Nightmare Detective (2006)
By: J.R. Gregory on May 14, 2008  |  Comments  |  Bookmark and Share
Dimension Extreme (USA). Region 1, NTSC. 1.85:1 (16:9 enhanced). Japanese DD 5.1, English DD 5.1. English Subtitles. 106 minutes
The Movie
Director: Shinya Tsukamoto
Starring: Ryuhei Matsuda, Hitomi, Shinya Tsukamoto
Screenplay: Shinya Tsukamoto
Country: Japan
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A man enters a room and sits down to eat. On a peg on the wall behind him is a wig of long, black hair. An arm comes out from behind the man, and soon a second person is seated with him. The first man is unsurprised to see him there. The second man, Kyoichi Kagenuma (Ryuhei Matsuda) tries to convince the man to wake up, that it is dangerous to stay where he is, that he has entered his dream at great personal risk, but fails. Kyoichi returns to wakefulness to find the first man has died in his dream.

Welcome to the world of Shinya Tsukamoto's Nightmare Detective.

Being able to enter another's dreams has been an often used story in cinema, with films like the A Nightmare on Elm Street franchise and Dreamscape being examples. Even J-Lo did it in the execrable The Cell, so there is not much new here. However, this is Shinya Tsukamoto, creator of such iconic works as Tetsuo: The Iron Man, Tokyo Fist, Bullet Ballet and A Snake of June, a filmmaker who can hardly be described as a follower. His movies can be described as a hybrid of David Lynch and David Cronenberg, with their visceral depictions of man versus machine, the breakdown of the individual, and an eye for the bizarre visual metaphor, so it was with interest that I watched Nightmare Detective.

Soon after the opening scene we meet Keiko Kirishima (Hitomi-a Japanese pop music singer and first-time actress), an attractive young police woman who has taken a voluntary demotion to experience gritty, street-level detective work. Her first case involves the apparent suicide of a young woman, although Keiko has her doubts aroused when she finds the dead girl's mobile phone was used to call someone called '0'. When a second suicide victim is found with the same number dialled on his phone, the police suspect that a killer is loose with hypnotic powers, allowing him or her to enter the dreams of others and get them to kill themselves. Alternative police procedures are enlisted, and Kyoichi is contacted. After his previous experiences, combined with his own misanthropy and self-loathing, Kyoichi is reluctant to assist Keiko and her colleagues. He does eventually come to assist the police, but not before '0' (played by Shinya Tsukamoto) claims another victim. Keiko decides that she will call '0' and trap him that way, setting the stage for the confrontation inside a dream.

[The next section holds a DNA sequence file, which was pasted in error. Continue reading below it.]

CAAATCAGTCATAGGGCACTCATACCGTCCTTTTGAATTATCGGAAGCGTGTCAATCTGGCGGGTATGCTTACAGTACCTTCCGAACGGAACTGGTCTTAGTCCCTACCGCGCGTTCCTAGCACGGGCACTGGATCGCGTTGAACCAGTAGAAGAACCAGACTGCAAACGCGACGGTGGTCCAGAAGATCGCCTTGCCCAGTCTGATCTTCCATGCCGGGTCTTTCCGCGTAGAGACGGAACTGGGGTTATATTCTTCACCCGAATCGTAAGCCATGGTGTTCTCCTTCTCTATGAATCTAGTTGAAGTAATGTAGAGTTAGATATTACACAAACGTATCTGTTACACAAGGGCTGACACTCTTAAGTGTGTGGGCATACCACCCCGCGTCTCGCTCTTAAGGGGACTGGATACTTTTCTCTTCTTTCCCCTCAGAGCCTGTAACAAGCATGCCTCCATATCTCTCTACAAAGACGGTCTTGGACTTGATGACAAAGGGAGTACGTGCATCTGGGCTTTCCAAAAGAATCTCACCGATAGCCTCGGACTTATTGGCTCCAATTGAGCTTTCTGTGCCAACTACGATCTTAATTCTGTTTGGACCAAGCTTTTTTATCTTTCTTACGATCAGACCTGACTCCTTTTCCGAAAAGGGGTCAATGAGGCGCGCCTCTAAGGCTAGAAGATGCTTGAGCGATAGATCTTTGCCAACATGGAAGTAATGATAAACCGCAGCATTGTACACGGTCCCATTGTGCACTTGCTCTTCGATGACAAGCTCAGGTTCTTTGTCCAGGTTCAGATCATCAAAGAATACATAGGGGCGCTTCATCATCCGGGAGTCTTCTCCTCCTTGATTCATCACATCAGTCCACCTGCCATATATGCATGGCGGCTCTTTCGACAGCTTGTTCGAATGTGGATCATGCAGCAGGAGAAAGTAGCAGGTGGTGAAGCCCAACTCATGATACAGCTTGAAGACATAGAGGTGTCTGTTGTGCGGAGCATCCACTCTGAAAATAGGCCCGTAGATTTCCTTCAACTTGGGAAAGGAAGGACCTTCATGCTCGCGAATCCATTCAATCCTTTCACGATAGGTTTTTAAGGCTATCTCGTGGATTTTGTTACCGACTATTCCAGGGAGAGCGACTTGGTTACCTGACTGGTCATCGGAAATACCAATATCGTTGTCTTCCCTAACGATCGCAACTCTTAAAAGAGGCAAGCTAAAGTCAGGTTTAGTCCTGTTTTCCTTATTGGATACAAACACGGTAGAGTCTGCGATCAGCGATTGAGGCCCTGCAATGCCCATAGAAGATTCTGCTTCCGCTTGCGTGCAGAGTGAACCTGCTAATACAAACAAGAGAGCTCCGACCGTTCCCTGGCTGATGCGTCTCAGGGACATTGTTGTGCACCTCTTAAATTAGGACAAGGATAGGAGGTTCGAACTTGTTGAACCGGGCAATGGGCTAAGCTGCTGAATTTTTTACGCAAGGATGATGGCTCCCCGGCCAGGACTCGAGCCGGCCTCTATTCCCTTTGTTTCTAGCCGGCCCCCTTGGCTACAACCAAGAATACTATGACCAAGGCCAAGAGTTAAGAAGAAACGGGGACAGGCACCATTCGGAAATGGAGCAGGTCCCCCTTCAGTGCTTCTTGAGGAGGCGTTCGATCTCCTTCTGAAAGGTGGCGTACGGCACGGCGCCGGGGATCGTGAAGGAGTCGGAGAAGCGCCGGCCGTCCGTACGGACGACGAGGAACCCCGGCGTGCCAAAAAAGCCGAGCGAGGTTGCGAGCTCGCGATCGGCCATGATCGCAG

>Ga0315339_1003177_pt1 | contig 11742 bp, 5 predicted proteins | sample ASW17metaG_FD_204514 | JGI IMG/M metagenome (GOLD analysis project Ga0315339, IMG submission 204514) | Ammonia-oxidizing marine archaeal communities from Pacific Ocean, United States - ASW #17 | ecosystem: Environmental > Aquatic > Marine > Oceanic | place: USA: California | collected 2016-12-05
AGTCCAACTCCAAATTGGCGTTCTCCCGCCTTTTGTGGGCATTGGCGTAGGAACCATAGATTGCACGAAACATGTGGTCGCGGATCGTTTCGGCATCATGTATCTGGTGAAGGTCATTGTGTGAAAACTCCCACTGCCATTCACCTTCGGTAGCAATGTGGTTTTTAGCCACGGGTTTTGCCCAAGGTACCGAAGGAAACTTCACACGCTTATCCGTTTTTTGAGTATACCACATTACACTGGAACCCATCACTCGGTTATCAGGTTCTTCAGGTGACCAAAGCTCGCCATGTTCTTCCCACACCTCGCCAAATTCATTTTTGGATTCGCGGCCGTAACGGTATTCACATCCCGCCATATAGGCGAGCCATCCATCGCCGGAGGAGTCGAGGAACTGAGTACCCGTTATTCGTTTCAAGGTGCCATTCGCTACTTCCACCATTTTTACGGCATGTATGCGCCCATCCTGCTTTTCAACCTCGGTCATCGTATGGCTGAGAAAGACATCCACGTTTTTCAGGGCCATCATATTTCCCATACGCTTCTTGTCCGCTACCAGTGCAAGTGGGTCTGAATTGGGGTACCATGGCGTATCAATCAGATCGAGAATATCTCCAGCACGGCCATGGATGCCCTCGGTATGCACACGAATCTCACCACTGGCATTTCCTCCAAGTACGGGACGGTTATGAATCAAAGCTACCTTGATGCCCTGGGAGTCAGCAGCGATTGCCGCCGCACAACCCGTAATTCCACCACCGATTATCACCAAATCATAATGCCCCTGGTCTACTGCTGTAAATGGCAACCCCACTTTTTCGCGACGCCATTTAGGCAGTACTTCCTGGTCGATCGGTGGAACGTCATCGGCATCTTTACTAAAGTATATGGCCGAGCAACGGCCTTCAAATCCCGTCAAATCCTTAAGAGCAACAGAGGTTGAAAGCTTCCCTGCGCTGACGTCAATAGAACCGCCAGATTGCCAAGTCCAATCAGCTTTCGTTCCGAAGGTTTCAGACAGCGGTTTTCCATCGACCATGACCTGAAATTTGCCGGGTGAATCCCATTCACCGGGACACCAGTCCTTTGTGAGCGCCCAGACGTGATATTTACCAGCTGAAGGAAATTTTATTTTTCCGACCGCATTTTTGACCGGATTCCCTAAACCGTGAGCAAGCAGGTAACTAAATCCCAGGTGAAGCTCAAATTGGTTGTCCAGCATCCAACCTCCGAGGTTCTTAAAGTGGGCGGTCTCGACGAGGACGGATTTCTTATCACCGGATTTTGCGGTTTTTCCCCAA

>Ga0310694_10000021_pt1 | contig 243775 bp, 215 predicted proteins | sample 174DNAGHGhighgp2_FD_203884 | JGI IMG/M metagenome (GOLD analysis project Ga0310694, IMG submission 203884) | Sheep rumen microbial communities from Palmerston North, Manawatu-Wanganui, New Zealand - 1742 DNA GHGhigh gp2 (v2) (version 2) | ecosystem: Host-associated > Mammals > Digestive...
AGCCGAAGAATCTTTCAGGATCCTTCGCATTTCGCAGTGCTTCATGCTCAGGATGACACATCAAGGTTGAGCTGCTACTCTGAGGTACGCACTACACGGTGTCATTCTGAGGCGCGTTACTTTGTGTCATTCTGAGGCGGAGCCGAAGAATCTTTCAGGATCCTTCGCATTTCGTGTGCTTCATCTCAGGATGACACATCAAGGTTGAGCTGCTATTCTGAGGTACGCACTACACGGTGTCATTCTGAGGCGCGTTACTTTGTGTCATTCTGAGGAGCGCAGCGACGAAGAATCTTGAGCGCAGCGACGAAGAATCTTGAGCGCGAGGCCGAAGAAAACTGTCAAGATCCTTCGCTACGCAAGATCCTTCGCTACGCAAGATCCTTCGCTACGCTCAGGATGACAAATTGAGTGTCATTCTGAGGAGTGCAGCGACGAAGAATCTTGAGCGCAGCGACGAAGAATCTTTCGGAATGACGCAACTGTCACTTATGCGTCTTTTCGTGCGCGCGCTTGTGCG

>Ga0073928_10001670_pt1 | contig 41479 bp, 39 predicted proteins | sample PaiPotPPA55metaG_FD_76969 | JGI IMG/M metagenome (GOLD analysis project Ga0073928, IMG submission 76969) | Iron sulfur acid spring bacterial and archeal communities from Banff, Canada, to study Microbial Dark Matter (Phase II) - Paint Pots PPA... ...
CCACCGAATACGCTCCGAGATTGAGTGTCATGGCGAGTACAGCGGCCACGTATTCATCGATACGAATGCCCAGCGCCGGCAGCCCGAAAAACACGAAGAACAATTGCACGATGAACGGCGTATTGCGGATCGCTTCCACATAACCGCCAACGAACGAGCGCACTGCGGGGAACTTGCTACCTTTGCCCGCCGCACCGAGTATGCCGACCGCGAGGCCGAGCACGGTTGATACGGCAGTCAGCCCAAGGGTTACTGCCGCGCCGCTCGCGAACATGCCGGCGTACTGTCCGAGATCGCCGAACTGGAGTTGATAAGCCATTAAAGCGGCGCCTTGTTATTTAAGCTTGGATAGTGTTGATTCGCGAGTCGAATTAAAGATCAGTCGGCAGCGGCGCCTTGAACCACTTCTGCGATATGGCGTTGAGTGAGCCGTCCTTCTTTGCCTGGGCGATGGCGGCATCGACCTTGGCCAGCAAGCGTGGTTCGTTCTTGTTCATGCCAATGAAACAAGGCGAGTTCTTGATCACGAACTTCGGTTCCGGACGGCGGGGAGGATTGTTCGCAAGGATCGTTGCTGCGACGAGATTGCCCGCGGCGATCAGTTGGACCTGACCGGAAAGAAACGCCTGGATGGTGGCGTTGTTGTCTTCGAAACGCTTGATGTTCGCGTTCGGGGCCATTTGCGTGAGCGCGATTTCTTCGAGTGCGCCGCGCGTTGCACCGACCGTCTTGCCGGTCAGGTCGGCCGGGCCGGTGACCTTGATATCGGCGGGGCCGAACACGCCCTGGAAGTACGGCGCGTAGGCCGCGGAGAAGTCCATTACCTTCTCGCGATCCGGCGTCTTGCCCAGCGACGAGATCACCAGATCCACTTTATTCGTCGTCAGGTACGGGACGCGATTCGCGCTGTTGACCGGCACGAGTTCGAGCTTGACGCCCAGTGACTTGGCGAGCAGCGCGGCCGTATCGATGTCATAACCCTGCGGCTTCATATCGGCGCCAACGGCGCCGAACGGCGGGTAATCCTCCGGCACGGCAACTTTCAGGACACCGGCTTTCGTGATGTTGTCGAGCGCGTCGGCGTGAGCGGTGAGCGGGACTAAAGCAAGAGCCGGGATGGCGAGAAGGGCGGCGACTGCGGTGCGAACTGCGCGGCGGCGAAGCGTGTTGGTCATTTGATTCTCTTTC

There are problems with this film. The story is predictable and the characters uninspiring. Partly it was the choice of leads. Hitomi seems to only have two facial expressions (pensive and more pensive) throughout the whole venture. She spends virtually the entire movie in a micro-mini skirt standing around with that attempt at an intense stare on her face and her arms crossed. Her opposite Ryuhei Matsuda is one of those whiny types that you wish would just kill themselves and leave the rest of us alone. They offer nothing to their roles, and made me care little about them.

Unlike other Tsukamoto movies that, once you have gotten over some stunning visuals, are essentially examinations of how people react to extreme situations, the characters in Nightmare Detective are no more than ciphers going through the motions of a confused plot. Here is the troubled loner with a gift, here is the bright young policewoman looking to prove herself in a man's world, here is the tortured killer with a dark past, so you can guess what happens next. It has all been done before and done better.

There are some redeeming qualities. The chase sequences within the dreams are exciting - you never knowing where the next attack is coming from, and they show impressive Evil Dead-style camera work. The gore is well done, but there is not enough of that to sustain interest. Numerous themes are brought up, such as loneliness, isolation and connecting with others through technology, but it is insubstantial and is not explored in any detail. If Nightmare Detective was done by a first-time director, I could say that this shows promise but needs work. But this is Shinya Tsukamoto, so the result is even more disappointing.
Presented in a 1.85:1 aspect ratio with 16:9 enhancement, the visuals are mostly clear and impressive. Any murkiness is most likely intentional.
The sound is crisp, clear and presented in Dolby 5.1. Within the dream sequences, the multi-channels certainly add to the uncertainty about where the killer is coming from.
Extra Features
Two extras on offer: the Theatrical Trailer and a short Making of featurette. The Making of documentary is interesting in that Tsukamoto considers Nightmare Detective to be first part of a series of films. Perhaps a second film can further explore the themes raised here.
The Verdict
I'm a big Tsukamoto fan, having been blown away by his previous work, even enjoying such relatively commercial ventures as Hiruko the Goblin, so was very disappointed with this. For a director who brings such intensity to his films that work on numerous levels, Nightmare Detective is surprisingly shallow and flat. It comes across as undeveloped and unoriginal, something that is distinctly un-Tsukamoto. Others may enjoy this, but it left me feeling distinctly underwhelmed.
Movie Score
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